The U.S. economy is still driven over two-thirds by consumption. At the end of the day, people’s willingness and ability to spend drive our near-term economic condition. Though businesses may be facing substantial headwinds from higher borrowing costs, increased cost and scarcity of workers, and higher energy and materials costs, American households are generally keeping up with rising costs due to their increased earnings and healthy personal balance sheets. The resultant consumer spending is driving the U.S. economy forward at a shockingly firm pace. The first report of third quarter GDP was up 4.9% in real terms and an outstanding 8.5% in current dollar-term (unadjusted for the 3.5% inflation deflator). The net result is a year-over-year real increase of 2.7%. That’s impressive given the economic headwinds that higher borrowing costs have created.
If the economy is growing well despite these challenges, and American workers are finally seeing some personal gains net of inflation after a generation of stagnation and backsliding, maybe the Fed shouldn’t be trying to kill wage growth with their tight monetary policies. This provokes the question, what exactly is it that the Fed trying to do? To answer that question, one might look to what the Fed is, and ultimately who it serves. The Fed declares that its two primary objectives are to enact monetary policies that encourage stable and full employment and stability in prices. However, in their urgency to tamp down multi-generationally high inflation by raising short-term lending rates from near zero to 5.5% in less than two years, they appear to be attempting the antithesis.
Raising interest rates has created price instability in one of the most meaningful areas, the cost of capital and major purchases. The cost of a mortgage has nearly doubled in two years. Not the interest rate, which has tripled… the actual monthly payment on the same size loan. Commercial real estate owners and developers can’t affordably refinance their debt. This is contributing to rent which is still growing at over 7% per year nationally. Car leases and loans have skyrocketed in cost. This price “instability” is not due to the value of a building or car, just the cost of acquiring one for most people. Further, the Fed has openly stated that it is trying to unseat labor’s leverage by killing jobs. In September 2022, Chairman Jerome Powell clearly explained their objective for raising rates as aggressively as they have.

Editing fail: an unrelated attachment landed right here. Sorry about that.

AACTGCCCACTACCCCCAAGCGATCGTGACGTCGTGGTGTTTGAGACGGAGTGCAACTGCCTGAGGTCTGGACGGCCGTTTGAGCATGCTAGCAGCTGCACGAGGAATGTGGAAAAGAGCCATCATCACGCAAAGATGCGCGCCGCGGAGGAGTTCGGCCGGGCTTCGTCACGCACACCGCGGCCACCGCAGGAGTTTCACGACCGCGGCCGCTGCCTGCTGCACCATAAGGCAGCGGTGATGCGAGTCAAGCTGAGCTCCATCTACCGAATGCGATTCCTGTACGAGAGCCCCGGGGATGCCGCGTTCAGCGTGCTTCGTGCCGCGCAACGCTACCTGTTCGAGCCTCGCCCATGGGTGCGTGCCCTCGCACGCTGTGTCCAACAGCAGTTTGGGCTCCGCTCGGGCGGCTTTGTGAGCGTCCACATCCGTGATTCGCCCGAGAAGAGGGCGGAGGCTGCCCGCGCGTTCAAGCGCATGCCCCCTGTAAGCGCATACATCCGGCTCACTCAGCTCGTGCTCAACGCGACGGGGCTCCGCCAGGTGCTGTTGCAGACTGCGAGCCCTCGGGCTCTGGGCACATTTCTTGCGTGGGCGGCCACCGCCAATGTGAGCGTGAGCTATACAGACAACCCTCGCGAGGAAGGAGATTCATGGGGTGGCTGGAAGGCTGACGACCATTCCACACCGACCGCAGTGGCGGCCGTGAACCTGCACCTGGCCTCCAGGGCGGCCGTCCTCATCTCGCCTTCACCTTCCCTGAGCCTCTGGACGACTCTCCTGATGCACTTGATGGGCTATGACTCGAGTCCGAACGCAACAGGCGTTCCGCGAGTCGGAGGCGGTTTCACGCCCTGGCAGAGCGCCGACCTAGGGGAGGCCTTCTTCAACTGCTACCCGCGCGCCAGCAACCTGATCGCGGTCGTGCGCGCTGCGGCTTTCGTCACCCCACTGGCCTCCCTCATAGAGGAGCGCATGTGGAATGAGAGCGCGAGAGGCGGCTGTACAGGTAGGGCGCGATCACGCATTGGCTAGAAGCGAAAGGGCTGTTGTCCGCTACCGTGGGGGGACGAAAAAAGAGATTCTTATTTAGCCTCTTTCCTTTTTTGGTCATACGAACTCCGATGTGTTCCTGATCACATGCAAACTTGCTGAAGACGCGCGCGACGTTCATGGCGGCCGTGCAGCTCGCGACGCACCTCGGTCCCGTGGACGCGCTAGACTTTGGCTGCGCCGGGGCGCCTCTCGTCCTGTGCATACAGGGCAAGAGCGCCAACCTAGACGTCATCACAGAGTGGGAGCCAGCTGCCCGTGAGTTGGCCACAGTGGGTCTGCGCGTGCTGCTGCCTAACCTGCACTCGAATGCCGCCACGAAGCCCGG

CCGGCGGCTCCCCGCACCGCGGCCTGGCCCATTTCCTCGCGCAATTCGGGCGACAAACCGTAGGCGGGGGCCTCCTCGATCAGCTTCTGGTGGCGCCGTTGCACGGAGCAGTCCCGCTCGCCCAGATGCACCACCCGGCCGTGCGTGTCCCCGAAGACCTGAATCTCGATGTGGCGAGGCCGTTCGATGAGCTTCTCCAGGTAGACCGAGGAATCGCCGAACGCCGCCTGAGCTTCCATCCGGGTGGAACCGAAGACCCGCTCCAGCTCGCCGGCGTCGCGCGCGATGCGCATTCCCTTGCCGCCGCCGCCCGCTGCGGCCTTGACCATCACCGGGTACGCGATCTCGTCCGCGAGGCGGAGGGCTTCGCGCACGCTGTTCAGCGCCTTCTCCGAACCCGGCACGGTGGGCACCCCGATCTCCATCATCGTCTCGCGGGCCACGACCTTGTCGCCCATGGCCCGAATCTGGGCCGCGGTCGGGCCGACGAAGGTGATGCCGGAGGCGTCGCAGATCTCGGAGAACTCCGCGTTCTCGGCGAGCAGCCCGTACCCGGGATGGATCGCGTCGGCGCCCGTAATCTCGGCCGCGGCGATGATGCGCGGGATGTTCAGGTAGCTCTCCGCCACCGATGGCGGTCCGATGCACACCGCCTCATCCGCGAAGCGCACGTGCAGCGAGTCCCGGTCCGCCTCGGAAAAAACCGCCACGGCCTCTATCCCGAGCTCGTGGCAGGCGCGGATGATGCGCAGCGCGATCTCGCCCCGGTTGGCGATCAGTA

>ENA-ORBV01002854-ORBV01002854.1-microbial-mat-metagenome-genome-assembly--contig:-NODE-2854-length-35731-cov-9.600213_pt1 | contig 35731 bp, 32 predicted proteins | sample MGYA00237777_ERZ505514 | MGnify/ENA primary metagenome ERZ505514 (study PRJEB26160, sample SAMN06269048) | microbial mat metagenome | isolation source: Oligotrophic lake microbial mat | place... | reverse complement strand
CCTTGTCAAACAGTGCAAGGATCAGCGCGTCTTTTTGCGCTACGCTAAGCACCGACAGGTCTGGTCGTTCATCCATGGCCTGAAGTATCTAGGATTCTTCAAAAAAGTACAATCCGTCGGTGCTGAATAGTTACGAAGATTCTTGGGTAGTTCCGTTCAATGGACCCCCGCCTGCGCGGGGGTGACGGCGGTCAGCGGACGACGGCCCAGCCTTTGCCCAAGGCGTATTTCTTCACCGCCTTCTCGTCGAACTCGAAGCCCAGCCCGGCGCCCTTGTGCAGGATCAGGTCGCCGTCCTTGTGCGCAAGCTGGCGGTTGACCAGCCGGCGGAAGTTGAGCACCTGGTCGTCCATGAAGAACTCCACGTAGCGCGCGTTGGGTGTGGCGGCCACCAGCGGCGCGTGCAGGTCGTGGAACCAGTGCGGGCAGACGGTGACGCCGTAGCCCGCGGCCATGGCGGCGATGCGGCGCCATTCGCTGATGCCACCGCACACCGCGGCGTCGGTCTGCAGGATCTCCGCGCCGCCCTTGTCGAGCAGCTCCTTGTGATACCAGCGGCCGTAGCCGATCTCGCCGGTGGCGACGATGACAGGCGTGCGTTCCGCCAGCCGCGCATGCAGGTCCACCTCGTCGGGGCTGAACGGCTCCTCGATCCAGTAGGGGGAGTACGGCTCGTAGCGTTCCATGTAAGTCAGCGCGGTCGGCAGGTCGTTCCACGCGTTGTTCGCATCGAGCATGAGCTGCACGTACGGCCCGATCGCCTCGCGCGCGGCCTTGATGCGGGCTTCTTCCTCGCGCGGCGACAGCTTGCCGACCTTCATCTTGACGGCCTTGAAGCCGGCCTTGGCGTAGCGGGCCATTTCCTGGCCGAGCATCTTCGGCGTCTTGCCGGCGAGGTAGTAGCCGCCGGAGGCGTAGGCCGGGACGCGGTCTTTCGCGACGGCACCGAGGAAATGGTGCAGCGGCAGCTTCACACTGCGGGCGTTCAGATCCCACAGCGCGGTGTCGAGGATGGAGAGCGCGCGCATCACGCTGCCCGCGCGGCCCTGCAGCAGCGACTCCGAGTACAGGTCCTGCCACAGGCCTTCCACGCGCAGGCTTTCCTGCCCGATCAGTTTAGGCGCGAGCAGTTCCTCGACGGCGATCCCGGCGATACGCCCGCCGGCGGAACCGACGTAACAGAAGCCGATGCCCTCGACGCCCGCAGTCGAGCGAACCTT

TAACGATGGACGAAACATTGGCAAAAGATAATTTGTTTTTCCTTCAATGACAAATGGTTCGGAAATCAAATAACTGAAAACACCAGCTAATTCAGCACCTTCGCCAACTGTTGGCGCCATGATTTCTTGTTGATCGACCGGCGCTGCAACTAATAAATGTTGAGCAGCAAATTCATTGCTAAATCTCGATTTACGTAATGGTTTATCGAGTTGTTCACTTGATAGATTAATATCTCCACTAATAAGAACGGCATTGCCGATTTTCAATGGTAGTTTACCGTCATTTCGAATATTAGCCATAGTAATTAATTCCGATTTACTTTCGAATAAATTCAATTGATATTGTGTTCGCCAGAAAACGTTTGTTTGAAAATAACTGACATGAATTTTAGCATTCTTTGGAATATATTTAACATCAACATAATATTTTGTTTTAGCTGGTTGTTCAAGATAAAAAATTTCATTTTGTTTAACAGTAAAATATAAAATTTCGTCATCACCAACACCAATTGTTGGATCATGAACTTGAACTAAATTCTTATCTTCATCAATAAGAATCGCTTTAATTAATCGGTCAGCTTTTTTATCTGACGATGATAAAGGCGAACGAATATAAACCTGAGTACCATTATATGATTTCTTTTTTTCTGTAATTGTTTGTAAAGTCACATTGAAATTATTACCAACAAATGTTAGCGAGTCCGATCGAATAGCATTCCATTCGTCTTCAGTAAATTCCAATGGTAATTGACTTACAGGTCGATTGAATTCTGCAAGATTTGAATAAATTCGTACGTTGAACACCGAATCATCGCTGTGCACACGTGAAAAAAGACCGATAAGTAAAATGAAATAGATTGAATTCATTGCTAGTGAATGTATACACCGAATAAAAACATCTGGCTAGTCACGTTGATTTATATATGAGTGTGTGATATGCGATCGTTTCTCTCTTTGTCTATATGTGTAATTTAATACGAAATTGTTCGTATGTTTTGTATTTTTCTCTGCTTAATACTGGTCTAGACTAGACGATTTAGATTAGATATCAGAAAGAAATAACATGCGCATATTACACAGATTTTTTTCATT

“What we hope to achieve is a period of growth below trend, which will cause the labor market to get back into better balance, and then that will bring wages back down to levels that are more consistent with 2% inflation over time.” –Jerome Powell
That doesn’t sound like the objective of an organization that wants full employment. As a reminder, the Fed isn’t a government branch, agency, or in any way an entity of the Federal Government. It’s a private institution in which banks are the shareholders. Fed member banks must pledge 6% of their capital to those shares. However, unlike typical companies, the price of these shares always stays the same and the U.S. Government ultimately guarantees that stability. In turn, these same banks make a 6% dividend from their required capital. It’s essentially a 6% guaranteed return on risk-free capital for the banks. That rate looks pretty darn good in 2021 when banks were paying depositors 0.0001% on their savings accounts (a 6% spread). It doesn’t look so great in 2023 when a fully liquid 3-month Treasury pays 5.5%. There’s one motive for wrecking the economy to get rates down.